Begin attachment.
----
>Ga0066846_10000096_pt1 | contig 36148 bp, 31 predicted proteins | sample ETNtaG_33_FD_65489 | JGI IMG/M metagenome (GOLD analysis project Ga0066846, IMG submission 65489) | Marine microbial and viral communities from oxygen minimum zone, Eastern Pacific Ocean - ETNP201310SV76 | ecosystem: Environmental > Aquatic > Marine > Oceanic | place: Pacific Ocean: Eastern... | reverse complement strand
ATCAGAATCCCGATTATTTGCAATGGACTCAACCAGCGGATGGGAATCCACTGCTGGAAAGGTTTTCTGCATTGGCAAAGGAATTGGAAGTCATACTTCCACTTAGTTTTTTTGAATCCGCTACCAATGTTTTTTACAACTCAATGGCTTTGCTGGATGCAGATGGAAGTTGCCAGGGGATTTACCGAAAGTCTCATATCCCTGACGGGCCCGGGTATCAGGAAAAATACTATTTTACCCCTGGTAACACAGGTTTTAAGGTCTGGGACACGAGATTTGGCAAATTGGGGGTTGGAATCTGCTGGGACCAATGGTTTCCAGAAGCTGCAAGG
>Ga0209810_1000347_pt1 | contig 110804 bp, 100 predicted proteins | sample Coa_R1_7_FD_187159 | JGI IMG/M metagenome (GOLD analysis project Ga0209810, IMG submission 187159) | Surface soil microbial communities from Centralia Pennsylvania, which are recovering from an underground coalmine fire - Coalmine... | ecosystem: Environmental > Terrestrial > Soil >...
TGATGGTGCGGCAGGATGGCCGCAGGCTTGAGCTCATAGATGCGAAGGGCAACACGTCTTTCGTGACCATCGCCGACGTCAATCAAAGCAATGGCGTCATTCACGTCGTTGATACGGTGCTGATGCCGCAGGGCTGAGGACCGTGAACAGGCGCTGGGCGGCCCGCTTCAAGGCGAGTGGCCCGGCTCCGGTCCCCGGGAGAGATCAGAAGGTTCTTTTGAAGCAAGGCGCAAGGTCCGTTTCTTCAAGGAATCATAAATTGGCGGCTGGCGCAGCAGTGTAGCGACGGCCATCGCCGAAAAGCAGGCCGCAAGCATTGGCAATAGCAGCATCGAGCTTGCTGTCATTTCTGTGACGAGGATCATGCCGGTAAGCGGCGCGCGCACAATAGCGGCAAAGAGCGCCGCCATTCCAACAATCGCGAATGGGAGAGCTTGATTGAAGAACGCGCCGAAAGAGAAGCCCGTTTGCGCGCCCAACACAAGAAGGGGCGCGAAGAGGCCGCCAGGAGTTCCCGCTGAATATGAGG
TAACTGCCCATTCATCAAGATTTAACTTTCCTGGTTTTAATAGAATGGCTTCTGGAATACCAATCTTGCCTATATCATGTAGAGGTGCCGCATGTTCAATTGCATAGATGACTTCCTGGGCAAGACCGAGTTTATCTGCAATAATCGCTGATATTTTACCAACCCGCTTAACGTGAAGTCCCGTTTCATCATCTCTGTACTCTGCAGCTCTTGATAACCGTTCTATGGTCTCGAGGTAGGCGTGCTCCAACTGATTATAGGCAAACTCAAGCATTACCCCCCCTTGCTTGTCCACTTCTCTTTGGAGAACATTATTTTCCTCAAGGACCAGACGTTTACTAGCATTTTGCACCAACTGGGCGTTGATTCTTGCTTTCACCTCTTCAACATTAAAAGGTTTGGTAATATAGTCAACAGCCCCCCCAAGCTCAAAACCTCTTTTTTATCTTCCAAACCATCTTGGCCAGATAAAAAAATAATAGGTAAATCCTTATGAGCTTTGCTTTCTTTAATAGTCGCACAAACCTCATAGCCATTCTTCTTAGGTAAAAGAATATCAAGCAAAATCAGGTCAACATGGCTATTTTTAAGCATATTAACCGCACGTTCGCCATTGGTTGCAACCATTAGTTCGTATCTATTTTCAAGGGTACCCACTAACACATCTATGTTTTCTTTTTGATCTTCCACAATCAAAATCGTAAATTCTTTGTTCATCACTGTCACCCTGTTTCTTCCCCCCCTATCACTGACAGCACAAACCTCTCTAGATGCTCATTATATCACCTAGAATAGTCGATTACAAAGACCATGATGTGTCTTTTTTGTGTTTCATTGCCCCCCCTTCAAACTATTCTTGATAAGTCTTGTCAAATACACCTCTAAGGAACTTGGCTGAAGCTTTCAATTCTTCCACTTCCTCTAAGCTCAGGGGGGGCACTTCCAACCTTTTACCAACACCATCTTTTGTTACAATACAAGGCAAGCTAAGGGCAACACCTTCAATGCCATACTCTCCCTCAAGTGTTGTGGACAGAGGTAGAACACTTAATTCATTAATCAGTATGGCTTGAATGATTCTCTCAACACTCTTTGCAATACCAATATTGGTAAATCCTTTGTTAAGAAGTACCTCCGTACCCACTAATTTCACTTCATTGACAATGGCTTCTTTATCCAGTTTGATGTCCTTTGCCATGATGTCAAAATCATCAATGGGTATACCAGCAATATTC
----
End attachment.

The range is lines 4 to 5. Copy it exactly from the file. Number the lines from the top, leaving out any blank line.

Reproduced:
TGATGGTGCGGCAGGATGGCCGCAGGCTTGAGCTCATAGATGCGAAGGGCAACACGTCTTTCGTGACCATCGCCGACGTCAATCAAAGCAATGGCGTCATTCACGTCGTTGATACGGTGCTGATGCCGCAGGGCTGAGGACCGTGAACAGGCGCTGGGCGGCCCGCTTCAAGGCGAGTGGCCCGGCTCCGGTCCCCGGGAGAGATCAGAAGGTTCTTTTGAAGCAAGGCGCAAGGTCCGTTTCTTCAAGGAATCATAAATTGGCGGCTGGCGCAGCAGTGTAGCGACGGCCATCGCCGAAAAGCAGGCCGCAAGCATTGGCAATAGCAGCATCGAGCTTGCTGTCATTTCTGTGACGAGGATCATGCCGGTAAGCGGCGCGCGCACAATAGCGGCAAAGAGCGCCGCCATTCCAACAATCGCGAATGGGAGAGCTTGATTGAAGAACGCGCCGAAAGAGAAGCCCGTTTGCGCGCCCAACACAAGAAGGGGCGCGAAGAGGCCGCCAGGAGTTCCCGCTGAATATGAGG
TAACTGCCCATTCATCAAGATTTAACTTTCCTGGTTTTAATAGAATGGCTTCTGGAATACCAATCTTGCCTATATCATGTAGAGGTGCCGCATGTTCAATTGCATAGATGACTTCCTGGGCAAGACCGAGTTTATCTGCAATAATCGCTGATATTTTACCAACCCGCTTAACGTGAAGTCCCGTTTCATCATCTCTGTACTCTGCAGCTCTTGATAACCGTTCTATGGTCTCGAGGTAGGCGTGCTCCAACTGATTATAGGCAAACTCAAGCATTACCCCCCCTTGCTTGTCCACTTCTCTTTGGAGAACATTATTTTCCTCAAGGACCAGACGTTTACTAGCATTTTGCACCAACTGGGCGTTGATTCTTGCTTTCACCTCTTCAACATTAAAAGGTTTGGTAATATAGTCAACAGCCCCCCCAAGCTCAAAACCTCTTTTTTATCTTCCAAACCATCTTGGCCAGATAAAAAAATAATAGGTAAATCCTTATGAGCTTTGCTTTCTTTAATAGTCGCACAAACCTCATAGCCATTCTTCTTAGGTAAAAGAATATCAAGCAAAATCAGGTCAACATGGCTATTTTTAAGCATATTAACCGCACGTTCGCCATTGGTTGCAACCATTAGTTCGTATCTATTTTCAAGGGTACCCACTAACACATCTATGTTTTCTTTTTGATCTTCCACAATCAAAATCGTAAATTCTTTGTTCATCACTGTCACCCTGTTTCTTCCCCCCCTATCACTGACAGCACAAACCTCTCTAGATGCTCATTATATCACCTAGAATAGTCGATTACAAAGACCATGATGTGTCTTTTTTGTGTTTCATTGCCCCCCCTTCAAACTATTCTTGATAAGTCTTGTCAAATACACCTCTAAGGAACTTGGCTGAAGCTTTCAATTCTTCCACTTCCTCTAAGCTCAGGGGGGGCACTTCCAACCTTTTACCAACACCATCTTTTGTTACAATACAAGGCAAGCTAAGGGCAACACCTTCAATGCCATACTCTCCCTCAAGTGTTGTGGACAGAGGTAGAACACTTAATTCATTAATCAGTATGGCTTGAATGATTCTCTCAACACTCTTTGCAATACCAATATTGGTAAATCCTTTGTTAAGAAGTACCTCCGTACCCACTAATTTCACTTCATTGACAATGGCTTCTTTATCCAGTTTGATGTCCTTTGCCATGATGTCAAAATCATCAATGGGTATACCAGCAATATTC